Spotlight on a Native-Owned Business: PCI Support Services

Previous Native American 40 Under 40 Award Winner, Billy Hunt, has served as President and CEO of PCI Support Services, LLC., for the past four years. A tribally owned and U.S. Small Business Administration 8(a) certified business, PCI specializes in providing modular and traditional construction services to the U.S. federal government and other clients. PCI Support services is wholly owned by the Poarch Band of Creek Indians and operates out of Atmore, Alabama. Federal clients have included the U.S. Air Force, U.S. Army Corps of Engineers, General Services Administration, and the U.S. Fish and Wildlife Service. While COVID-19 has not had a significant impact on the work of PCI, the company has been careful to provide Personal Protective Equipment and other supplies to both staff and vendors, ensuring a safe construction and business environment.

We sat down with Billy Hunt to learn more PCI Support Services. Keep reading to learn more about the company!

1. Tell us a bit about yourself and your business (location, tribal affiliation, type of work, professional background, etc.). 

My name is Billy Hunt and I have served as President and CEO of PCI Support Services (PCISS), LLC., for the past four years. I am a member of Lumbee Tribe of North Carolina. PCISS is a facilities services company that currently specializes in modular buildings and construction. We offer a wide variety of services that pertains to facilities. We are wholly owned by the Poarch Band of Creek Indians. PCISS has been in business for five years and running. We are a fast-paced and fast-growing company that not only provides services commercially, but for tribes and U.S. Government Contracts. PCISS is a U.S. Small Business Administration 8(a) Certified and HUBZone Certified firm.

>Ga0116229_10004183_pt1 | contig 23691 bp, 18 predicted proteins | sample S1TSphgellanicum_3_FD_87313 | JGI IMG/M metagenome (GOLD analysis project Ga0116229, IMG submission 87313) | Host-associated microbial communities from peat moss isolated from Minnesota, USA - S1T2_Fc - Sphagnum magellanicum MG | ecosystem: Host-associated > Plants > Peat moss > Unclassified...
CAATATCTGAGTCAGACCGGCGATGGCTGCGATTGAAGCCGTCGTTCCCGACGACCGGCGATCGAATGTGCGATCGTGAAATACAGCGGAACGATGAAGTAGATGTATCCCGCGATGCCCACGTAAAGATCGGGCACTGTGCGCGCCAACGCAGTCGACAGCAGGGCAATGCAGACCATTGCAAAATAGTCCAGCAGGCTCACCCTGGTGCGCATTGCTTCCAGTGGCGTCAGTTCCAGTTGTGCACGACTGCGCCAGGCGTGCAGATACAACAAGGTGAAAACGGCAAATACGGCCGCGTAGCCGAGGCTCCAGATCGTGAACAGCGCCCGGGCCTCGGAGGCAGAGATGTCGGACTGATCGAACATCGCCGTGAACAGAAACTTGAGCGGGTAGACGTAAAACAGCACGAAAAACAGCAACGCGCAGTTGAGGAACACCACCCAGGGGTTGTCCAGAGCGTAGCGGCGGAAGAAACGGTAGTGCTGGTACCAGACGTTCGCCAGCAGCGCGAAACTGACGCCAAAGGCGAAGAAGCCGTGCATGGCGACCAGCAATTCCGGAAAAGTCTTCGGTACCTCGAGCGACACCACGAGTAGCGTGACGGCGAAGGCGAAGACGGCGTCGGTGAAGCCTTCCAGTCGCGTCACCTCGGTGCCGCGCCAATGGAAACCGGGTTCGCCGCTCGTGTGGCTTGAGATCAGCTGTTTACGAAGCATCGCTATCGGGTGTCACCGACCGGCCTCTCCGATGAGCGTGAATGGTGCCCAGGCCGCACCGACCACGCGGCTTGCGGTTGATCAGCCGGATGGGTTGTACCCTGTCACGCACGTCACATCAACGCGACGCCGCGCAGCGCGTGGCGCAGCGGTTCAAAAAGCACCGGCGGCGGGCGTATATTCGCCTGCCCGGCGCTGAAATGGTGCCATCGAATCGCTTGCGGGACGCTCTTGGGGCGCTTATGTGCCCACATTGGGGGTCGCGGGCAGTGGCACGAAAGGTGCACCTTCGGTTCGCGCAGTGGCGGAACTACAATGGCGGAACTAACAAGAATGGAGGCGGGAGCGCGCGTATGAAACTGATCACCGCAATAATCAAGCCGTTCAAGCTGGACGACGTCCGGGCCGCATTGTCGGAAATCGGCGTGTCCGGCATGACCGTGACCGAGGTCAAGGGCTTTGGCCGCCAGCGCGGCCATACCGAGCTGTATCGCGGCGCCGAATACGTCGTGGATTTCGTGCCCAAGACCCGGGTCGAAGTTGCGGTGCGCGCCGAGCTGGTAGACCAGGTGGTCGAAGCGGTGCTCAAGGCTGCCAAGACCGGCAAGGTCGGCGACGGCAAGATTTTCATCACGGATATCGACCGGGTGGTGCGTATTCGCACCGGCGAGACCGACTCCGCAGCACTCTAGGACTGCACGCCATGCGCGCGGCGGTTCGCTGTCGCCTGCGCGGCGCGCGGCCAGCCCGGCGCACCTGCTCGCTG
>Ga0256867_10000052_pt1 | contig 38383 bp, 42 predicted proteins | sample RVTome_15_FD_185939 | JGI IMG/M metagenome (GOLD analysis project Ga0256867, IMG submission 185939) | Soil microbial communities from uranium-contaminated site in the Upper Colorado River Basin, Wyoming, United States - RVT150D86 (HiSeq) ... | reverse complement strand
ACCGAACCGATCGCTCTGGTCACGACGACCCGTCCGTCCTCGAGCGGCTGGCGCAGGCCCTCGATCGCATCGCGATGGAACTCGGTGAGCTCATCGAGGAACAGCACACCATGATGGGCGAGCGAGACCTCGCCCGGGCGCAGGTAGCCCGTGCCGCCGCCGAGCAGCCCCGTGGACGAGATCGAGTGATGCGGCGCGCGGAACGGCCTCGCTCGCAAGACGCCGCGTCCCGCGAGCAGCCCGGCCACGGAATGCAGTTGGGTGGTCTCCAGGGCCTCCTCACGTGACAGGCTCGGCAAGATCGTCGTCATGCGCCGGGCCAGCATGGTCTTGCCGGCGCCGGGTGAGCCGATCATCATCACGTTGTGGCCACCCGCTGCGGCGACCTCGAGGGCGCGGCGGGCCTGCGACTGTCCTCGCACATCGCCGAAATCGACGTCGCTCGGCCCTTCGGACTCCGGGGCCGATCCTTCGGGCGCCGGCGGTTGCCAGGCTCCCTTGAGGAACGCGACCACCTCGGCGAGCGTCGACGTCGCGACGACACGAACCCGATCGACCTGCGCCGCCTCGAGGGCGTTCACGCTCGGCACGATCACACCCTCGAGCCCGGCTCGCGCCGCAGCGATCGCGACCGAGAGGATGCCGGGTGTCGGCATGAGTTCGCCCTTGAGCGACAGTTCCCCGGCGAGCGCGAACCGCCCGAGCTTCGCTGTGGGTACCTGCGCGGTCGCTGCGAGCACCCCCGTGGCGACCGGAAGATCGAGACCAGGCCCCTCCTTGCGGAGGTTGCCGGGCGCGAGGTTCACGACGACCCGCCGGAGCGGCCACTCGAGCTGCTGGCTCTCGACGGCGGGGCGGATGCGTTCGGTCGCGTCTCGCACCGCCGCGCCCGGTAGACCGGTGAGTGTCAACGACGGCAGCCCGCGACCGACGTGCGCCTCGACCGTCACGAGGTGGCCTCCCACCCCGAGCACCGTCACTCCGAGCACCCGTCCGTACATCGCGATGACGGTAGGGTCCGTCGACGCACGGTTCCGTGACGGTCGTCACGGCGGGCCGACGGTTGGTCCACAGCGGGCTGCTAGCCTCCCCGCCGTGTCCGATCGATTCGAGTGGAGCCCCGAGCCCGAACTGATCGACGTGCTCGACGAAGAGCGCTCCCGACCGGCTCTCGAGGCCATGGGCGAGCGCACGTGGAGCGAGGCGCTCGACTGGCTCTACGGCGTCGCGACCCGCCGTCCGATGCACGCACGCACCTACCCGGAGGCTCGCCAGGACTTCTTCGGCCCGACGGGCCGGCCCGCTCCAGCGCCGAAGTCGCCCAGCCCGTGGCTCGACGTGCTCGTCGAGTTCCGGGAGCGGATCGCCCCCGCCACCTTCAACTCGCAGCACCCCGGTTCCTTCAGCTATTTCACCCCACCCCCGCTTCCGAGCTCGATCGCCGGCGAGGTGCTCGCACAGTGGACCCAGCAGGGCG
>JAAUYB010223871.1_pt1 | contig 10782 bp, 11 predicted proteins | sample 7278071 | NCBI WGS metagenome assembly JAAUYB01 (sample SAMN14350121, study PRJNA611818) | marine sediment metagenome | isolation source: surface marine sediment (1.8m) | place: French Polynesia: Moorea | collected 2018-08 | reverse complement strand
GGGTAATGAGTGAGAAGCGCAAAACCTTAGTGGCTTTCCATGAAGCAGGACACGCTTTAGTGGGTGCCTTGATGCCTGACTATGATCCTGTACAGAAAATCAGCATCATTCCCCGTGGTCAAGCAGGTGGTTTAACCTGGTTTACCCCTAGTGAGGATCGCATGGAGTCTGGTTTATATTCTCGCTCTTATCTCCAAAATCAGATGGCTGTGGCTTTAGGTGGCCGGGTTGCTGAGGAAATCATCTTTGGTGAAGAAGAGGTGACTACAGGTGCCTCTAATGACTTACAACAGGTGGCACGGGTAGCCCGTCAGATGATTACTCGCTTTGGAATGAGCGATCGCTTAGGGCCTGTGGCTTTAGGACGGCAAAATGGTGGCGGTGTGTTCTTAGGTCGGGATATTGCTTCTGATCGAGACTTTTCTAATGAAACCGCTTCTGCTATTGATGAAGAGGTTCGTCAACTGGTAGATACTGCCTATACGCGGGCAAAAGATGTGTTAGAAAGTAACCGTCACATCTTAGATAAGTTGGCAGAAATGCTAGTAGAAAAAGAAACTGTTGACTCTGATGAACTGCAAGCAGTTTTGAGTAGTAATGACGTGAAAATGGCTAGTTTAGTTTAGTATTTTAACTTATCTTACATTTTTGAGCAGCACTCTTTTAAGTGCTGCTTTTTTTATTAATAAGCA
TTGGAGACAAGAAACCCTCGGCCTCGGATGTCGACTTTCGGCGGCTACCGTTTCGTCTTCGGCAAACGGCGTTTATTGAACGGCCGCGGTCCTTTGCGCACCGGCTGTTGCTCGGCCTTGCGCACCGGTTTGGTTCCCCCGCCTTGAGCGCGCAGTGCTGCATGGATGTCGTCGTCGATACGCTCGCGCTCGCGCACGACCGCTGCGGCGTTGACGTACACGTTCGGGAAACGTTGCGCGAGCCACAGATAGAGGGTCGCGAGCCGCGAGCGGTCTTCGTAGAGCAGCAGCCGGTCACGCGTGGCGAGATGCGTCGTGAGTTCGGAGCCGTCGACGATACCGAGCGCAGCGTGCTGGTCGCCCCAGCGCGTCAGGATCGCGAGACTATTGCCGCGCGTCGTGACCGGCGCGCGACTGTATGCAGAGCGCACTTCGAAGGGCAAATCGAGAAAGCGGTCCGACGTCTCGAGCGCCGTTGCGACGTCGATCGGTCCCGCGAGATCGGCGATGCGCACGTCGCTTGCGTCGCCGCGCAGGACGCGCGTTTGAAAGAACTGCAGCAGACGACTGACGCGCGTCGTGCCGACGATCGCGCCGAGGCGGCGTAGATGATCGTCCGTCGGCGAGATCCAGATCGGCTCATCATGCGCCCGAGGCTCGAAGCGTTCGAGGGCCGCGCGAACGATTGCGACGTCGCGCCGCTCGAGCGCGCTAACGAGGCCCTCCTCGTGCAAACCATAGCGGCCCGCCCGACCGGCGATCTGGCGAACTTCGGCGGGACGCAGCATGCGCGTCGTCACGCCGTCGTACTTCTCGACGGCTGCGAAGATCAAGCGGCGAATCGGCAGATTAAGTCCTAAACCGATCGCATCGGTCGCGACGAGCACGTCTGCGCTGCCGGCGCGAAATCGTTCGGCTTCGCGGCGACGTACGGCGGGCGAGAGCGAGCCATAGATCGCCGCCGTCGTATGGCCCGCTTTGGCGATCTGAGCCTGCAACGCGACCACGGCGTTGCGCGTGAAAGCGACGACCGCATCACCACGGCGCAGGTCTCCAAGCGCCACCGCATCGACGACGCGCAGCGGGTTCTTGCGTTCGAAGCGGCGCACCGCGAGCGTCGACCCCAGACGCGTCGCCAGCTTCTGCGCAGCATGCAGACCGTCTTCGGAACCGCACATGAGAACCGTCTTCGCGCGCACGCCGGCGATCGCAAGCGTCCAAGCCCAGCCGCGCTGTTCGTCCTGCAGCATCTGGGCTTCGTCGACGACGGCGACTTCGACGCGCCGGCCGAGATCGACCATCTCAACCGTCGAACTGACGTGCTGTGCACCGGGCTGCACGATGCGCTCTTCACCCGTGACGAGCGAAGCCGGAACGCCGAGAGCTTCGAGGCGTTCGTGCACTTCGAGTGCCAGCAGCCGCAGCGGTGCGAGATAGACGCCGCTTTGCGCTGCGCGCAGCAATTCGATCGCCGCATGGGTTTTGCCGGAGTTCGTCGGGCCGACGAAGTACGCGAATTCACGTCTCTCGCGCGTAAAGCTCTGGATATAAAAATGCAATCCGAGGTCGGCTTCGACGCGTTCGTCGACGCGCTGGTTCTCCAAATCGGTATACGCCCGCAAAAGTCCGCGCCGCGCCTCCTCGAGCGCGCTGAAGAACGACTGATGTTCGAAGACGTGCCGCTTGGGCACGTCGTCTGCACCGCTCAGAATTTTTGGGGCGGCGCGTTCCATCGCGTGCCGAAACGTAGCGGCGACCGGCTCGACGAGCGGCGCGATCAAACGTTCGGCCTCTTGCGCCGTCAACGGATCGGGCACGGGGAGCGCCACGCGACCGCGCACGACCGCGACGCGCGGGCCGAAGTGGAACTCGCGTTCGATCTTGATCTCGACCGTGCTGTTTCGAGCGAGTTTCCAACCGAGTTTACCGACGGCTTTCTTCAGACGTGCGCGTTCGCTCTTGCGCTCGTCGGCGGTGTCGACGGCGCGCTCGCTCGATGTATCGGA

2. How has your business been affected by COVID-19?

We have adjusted our working environment and procedures to make things safer for employees. We have provided personal protective equipment (PPE) and other supplies to our staff and some vendors. Fortunately, our workload has continued through this pandemic in support of the federal government and commercial projects.

3. How has your business model changed during the pandemic?

Our business model has not changed significantly. The pandemic has enabled us to concentrate more on staffing and being more calculated in workforce needs and management.

4. How has The National Center helped your business?

The National Center has helped, and continues to help, PCISS in identifying potential opportunities, including introductions to contracting officers and agencies, especially for industry days and virtual Days.

5. What advice would you give to aspiring Native entrepreneurs?

When working for the federal government in particular, make sure that you have past performance in whatever field or industry you choose to work. Having past performance and a strong network of vendors and businesses alike is key to successful government contracting. Make sure to learn something new every chance you get, continue to educate yourself; do not fear what you do not know, fear what you know and do not do anything to change.

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